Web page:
Most remember Steve Evans as one-half of the television announcing team that took NHRA drag racing mainstream in the 1980s, but his career was much more than finish line interviews and playing host to more than 500 episodes of the newsmagazine, NHRA Today, on The Nashville Network. After working in his dad's drag strip concession stand, and briefly racing an carbureted fuel dragster, he began announcing drag races at San Gabriel and Fontana as a 19-year-old, later graduating to track manager status at the Big Three of Southern California drag racing - Lions Drag Strip, Irwindale Raceway and Orange County International Raceway, where he developed a host of un-forgettable and award-winning radio commercials. He joined the NHRA national an-nouncing team in 1966, did a stint as Editor of National DRAGSTER and another as NHRA's Public Relations Director before easing into his role as Starsky to Dave McClel-land's Hutch. Oh, he did have a very short stint as a dragster driver.





Gary Densham drove Funny Cars for more than 50 years, largely as an under-funded independent. An auto shop teacher who relied on students to help crew his "Teacher's Pet" entries, he raced in six NHRA Funny Car finals as a privateer but didn't win for the first time until John Force gave him a ride in one of his state-of-the-art ma-chines in 2001, partly as payback for Densham's help during what would have been a disastrous 1974 Australian tour. The teacher responded by winning eight races includ-ing the 2004 U.S. Nationals. Hooked on drag racing from age 13, when he attended his first race at Lions, he initially built his own cars, the first a '40 Ford coupe. He began racing Funny Cars with a 1971 Dodge Challenger and drove competitively into the 2022 season before turning over the keys to the family car to son Steven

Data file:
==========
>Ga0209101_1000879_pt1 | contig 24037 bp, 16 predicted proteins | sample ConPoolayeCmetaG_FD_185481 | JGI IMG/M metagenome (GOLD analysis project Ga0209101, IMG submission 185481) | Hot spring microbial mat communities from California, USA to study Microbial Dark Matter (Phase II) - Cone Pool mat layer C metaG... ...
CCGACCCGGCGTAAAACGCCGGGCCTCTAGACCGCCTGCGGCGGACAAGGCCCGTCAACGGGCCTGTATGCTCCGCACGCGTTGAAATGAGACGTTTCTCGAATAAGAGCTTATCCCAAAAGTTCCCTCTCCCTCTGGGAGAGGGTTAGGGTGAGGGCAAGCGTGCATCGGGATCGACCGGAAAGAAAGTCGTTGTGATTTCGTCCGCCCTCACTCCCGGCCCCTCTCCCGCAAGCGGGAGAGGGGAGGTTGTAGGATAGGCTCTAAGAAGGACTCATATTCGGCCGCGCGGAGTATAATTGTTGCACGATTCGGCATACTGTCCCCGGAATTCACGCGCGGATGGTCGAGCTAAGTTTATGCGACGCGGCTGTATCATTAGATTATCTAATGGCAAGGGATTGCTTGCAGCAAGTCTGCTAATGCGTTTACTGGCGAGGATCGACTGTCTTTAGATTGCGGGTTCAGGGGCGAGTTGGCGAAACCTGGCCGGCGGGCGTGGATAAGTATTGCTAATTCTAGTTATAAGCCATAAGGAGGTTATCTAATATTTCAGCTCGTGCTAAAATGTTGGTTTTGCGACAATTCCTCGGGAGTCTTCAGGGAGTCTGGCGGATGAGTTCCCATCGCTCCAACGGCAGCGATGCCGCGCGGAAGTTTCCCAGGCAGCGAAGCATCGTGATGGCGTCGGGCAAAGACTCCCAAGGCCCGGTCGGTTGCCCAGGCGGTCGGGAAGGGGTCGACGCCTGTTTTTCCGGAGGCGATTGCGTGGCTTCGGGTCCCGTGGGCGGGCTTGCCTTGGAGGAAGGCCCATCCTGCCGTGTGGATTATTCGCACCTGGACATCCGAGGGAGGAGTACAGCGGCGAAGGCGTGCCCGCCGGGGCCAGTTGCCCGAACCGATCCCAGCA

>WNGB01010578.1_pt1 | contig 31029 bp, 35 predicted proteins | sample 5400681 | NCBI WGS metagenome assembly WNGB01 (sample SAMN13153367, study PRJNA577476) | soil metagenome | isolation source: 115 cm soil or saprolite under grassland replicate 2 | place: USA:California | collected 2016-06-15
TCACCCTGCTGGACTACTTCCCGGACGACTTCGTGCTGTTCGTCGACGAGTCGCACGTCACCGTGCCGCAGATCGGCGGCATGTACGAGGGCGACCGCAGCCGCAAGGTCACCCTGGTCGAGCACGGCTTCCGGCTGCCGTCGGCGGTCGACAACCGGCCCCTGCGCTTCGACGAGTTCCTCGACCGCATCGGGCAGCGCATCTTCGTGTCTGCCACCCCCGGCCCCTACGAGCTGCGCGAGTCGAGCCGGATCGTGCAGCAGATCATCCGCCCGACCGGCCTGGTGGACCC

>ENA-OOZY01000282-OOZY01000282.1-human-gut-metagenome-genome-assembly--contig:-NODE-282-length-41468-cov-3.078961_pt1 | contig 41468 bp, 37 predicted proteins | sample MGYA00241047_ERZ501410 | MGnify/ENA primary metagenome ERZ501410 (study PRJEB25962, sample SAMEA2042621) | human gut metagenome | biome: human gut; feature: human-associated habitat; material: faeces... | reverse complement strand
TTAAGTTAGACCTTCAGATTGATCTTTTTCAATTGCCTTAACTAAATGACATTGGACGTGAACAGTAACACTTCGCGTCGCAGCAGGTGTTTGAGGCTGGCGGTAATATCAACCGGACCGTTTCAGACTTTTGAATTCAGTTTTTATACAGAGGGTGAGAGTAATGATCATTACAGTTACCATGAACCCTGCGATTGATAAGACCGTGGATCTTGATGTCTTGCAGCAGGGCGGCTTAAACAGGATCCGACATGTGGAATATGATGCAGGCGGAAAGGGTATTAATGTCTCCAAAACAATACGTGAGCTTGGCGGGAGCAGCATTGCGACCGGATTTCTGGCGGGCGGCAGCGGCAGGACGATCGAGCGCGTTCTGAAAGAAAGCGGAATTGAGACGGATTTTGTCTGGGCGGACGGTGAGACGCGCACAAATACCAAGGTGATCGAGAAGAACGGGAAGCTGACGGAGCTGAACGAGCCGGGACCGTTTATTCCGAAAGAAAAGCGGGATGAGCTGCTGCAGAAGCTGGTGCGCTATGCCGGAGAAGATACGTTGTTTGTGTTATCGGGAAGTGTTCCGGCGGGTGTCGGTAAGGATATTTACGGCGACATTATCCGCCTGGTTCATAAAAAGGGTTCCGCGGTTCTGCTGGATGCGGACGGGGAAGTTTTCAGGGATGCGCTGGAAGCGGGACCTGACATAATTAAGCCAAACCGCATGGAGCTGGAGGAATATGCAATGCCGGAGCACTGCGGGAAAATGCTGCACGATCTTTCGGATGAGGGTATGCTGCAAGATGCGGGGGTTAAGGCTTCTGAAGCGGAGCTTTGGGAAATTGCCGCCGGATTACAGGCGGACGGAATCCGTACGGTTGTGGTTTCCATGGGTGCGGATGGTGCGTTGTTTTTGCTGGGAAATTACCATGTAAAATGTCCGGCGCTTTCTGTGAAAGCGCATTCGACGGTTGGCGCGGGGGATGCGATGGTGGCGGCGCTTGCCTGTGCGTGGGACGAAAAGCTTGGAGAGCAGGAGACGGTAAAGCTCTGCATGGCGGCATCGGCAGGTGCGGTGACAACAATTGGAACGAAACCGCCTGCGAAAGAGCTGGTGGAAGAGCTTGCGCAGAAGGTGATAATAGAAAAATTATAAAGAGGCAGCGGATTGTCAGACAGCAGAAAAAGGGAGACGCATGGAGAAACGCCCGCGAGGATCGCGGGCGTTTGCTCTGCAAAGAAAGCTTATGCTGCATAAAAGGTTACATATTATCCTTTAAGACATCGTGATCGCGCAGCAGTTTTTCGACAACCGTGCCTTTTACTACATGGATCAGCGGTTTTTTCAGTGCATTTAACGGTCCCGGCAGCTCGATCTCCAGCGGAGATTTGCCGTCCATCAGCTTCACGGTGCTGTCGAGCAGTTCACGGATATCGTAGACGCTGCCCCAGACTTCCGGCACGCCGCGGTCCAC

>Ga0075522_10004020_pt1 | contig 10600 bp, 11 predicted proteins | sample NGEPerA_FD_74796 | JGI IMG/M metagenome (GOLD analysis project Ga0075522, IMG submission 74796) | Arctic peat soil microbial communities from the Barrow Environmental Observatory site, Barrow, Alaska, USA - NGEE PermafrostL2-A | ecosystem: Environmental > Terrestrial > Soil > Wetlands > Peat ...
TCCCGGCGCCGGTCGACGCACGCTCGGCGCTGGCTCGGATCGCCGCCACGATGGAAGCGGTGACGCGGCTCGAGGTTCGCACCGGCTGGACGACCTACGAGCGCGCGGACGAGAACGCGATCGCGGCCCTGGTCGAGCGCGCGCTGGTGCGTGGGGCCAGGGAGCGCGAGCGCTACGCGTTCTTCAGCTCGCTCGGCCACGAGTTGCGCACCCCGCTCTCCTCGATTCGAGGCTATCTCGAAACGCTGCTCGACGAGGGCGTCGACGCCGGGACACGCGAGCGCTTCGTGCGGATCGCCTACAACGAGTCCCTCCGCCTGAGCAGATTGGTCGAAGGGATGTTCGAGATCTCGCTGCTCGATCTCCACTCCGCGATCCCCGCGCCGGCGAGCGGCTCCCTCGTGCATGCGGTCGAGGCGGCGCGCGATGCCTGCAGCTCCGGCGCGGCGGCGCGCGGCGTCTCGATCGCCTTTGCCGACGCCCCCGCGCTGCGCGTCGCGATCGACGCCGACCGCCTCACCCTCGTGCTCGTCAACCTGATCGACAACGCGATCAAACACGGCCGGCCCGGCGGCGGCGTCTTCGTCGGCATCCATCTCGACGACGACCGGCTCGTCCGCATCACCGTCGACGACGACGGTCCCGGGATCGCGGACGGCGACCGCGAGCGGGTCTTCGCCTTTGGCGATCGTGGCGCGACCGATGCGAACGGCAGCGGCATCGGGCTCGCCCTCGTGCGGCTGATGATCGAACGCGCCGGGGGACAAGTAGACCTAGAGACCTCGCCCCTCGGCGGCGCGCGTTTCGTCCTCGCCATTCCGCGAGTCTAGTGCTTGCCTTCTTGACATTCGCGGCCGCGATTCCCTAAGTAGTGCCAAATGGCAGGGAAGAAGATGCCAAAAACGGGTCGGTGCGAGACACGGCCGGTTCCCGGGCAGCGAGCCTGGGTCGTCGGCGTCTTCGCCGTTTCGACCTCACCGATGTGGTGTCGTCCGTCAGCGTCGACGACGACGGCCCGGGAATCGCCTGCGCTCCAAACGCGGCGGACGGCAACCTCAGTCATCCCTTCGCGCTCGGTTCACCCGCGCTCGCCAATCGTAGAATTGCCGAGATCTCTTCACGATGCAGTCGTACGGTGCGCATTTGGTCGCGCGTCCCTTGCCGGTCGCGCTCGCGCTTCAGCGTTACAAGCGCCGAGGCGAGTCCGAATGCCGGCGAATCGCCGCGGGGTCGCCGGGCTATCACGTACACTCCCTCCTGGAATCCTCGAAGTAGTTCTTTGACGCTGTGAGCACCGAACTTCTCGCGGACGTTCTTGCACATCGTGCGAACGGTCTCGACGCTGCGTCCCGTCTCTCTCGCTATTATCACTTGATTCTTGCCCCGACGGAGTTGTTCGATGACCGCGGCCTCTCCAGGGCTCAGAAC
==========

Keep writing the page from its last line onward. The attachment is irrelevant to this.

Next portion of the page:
Brad Anderson has been a fixture in Southern California drag racing since the 1960s, first as a driver (he was No. 33 among NHRA's Top 50) and later as developer of racing cylinder heads through Brad Anderson Enterprises (BAE). He first made a blip on the competitive radar as runner-up at the 1973 Winternationals in a supercharged Opel he raced in Comp Eliminator. After moving up to Top Alcohol Funny Car, he swept the NHRA's California races in 1981, winning the Winternationals at Pomona, the Gold-en Gate Nationals at Fremont and the Winston Finals at OCIR. Three years later, he won the first of his two World Championships. Although he retired from driving after winning at Phoenix in 1990, he remained hands on with the Funny Car driven by son Randy and the Top Fueler of daughter Shelley Anderson Payne




Merek Chertkow's name may not be as widely recognized as Brad Anderson's, but the Michigan native was a teenage sensation in 1965 when, after moving to California to work at Dean Moon's shop, he was tabbed to drive the Mooneyes-yellow "Moonshot" Top Fuel dragster as a member of the U.S. Drag Team during the second International Dragfest in England. He so impressed with his performance, which included a quarter mile run of 10.44 seconds at 128 miles per hour in the rain at Blackbushe Airport with water flying off the rear slicks, that he subsequently was tabbed to drive the fabled "Ramchargers" dragster during the 1966 season. Afterward, he began building racing engines in California, contributed to the making of the movie "Bikini Beach" and briefly drove an SOHC Ford-powered Pinto Funny Car.